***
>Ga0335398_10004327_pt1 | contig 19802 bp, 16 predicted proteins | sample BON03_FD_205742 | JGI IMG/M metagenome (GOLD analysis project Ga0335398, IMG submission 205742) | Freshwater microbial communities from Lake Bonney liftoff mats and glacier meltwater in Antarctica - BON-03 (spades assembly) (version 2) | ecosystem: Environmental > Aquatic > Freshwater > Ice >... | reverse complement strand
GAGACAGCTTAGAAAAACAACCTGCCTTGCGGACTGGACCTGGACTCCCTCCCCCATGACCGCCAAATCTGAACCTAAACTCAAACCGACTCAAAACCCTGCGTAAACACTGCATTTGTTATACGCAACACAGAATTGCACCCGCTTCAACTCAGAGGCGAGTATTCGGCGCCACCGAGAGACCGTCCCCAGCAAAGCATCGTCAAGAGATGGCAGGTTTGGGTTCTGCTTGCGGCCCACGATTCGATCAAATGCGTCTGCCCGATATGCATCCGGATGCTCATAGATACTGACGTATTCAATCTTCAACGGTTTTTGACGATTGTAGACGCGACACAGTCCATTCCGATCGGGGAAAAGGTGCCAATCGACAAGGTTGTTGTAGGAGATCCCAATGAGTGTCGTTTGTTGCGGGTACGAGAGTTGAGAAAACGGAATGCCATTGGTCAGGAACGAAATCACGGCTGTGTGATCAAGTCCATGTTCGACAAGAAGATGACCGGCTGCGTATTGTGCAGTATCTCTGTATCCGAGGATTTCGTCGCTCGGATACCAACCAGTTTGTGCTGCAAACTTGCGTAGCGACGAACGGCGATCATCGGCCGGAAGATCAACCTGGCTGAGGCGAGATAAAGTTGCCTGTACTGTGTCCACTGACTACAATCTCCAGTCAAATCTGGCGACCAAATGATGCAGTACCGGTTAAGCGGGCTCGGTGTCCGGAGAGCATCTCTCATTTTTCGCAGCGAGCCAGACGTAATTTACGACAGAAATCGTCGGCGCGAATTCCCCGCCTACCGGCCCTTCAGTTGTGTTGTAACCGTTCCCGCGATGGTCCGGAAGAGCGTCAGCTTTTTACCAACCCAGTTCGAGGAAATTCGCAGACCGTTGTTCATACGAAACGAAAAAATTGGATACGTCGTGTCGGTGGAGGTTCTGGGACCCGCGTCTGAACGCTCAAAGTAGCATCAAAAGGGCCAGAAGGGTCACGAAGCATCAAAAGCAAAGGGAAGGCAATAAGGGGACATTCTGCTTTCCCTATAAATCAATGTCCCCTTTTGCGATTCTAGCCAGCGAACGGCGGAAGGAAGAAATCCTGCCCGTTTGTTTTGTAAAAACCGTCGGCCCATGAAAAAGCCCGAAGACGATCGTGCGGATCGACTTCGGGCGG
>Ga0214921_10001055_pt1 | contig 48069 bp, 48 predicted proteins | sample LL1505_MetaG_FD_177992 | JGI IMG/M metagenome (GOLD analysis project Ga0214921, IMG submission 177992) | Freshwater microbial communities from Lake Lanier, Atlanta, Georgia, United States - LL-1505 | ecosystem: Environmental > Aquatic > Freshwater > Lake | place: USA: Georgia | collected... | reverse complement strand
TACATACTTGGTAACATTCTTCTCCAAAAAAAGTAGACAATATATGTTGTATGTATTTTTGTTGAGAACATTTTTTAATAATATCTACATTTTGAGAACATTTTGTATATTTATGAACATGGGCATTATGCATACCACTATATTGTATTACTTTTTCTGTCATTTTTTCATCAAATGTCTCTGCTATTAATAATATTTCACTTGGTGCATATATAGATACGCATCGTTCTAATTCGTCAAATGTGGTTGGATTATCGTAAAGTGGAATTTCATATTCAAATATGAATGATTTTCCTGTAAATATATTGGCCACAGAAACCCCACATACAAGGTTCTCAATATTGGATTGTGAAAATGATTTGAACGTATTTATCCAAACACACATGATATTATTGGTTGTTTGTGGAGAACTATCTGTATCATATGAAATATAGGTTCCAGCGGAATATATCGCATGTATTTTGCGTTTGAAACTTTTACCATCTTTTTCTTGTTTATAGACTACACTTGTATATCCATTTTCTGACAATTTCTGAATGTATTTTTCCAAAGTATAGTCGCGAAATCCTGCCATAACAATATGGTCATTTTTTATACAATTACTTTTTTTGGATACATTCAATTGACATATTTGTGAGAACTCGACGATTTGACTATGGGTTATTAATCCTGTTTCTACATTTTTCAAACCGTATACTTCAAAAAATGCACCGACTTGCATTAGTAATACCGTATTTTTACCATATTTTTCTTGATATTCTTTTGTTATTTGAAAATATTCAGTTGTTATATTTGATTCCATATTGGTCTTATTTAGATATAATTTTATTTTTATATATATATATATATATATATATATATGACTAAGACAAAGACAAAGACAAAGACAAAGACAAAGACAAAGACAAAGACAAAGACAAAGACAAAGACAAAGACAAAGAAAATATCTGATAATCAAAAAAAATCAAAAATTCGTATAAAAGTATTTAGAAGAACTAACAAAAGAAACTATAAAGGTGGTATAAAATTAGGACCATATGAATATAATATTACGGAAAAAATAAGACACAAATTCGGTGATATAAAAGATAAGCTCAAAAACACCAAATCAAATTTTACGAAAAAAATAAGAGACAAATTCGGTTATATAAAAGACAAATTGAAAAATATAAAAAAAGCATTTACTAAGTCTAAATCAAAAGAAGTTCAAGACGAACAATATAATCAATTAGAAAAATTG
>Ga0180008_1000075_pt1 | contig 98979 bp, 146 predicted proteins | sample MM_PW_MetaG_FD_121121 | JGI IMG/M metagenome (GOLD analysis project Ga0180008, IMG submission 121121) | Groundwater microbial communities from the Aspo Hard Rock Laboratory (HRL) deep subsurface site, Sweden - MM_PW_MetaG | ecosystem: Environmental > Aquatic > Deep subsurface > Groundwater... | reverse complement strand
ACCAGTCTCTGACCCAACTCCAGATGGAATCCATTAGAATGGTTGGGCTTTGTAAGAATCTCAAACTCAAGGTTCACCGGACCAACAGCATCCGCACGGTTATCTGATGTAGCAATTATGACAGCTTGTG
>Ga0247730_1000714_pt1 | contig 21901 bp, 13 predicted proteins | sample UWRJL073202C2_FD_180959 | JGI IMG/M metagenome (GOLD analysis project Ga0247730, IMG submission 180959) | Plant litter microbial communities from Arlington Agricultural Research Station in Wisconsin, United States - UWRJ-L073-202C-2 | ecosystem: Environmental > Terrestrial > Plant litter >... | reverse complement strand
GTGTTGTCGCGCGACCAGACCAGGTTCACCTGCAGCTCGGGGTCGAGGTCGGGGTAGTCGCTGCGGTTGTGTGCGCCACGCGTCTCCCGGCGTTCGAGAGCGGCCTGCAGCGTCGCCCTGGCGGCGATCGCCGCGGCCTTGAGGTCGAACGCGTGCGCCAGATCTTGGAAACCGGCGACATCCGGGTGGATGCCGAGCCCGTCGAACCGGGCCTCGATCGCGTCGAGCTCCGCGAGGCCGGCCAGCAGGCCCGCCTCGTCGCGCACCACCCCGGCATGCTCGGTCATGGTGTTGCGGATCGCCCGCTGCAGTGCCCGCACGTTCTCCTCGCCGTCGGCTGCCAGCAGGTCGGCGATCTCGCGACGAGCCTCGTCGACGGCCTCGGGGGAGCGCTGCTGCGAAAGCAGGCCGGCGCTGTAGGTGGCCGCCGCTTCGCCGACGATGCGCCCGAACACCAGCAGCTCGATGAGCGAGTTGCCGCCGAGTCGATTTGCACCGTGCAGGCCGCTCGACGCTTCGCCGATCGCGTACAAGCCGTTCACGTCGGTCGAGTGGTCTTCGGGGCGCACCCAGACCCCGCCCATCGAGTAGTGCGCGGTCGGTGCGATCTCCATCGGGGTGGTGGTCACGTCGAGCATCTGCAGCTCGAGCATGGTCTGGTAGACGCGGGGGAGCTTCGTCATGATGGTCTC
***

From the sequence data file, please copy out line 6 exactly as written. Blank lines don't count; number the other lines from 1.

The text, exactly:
ACCAGTCTCTGACCCAACTCCAGATGGAATCCATTAGAATGGTTGGGCTTTGTAAGAATCTCAAACTCAAGGTTCACCGGACCAACAGCATCCGCACGGTTATCTGATGTAGCAATTATGACAGCTTGTG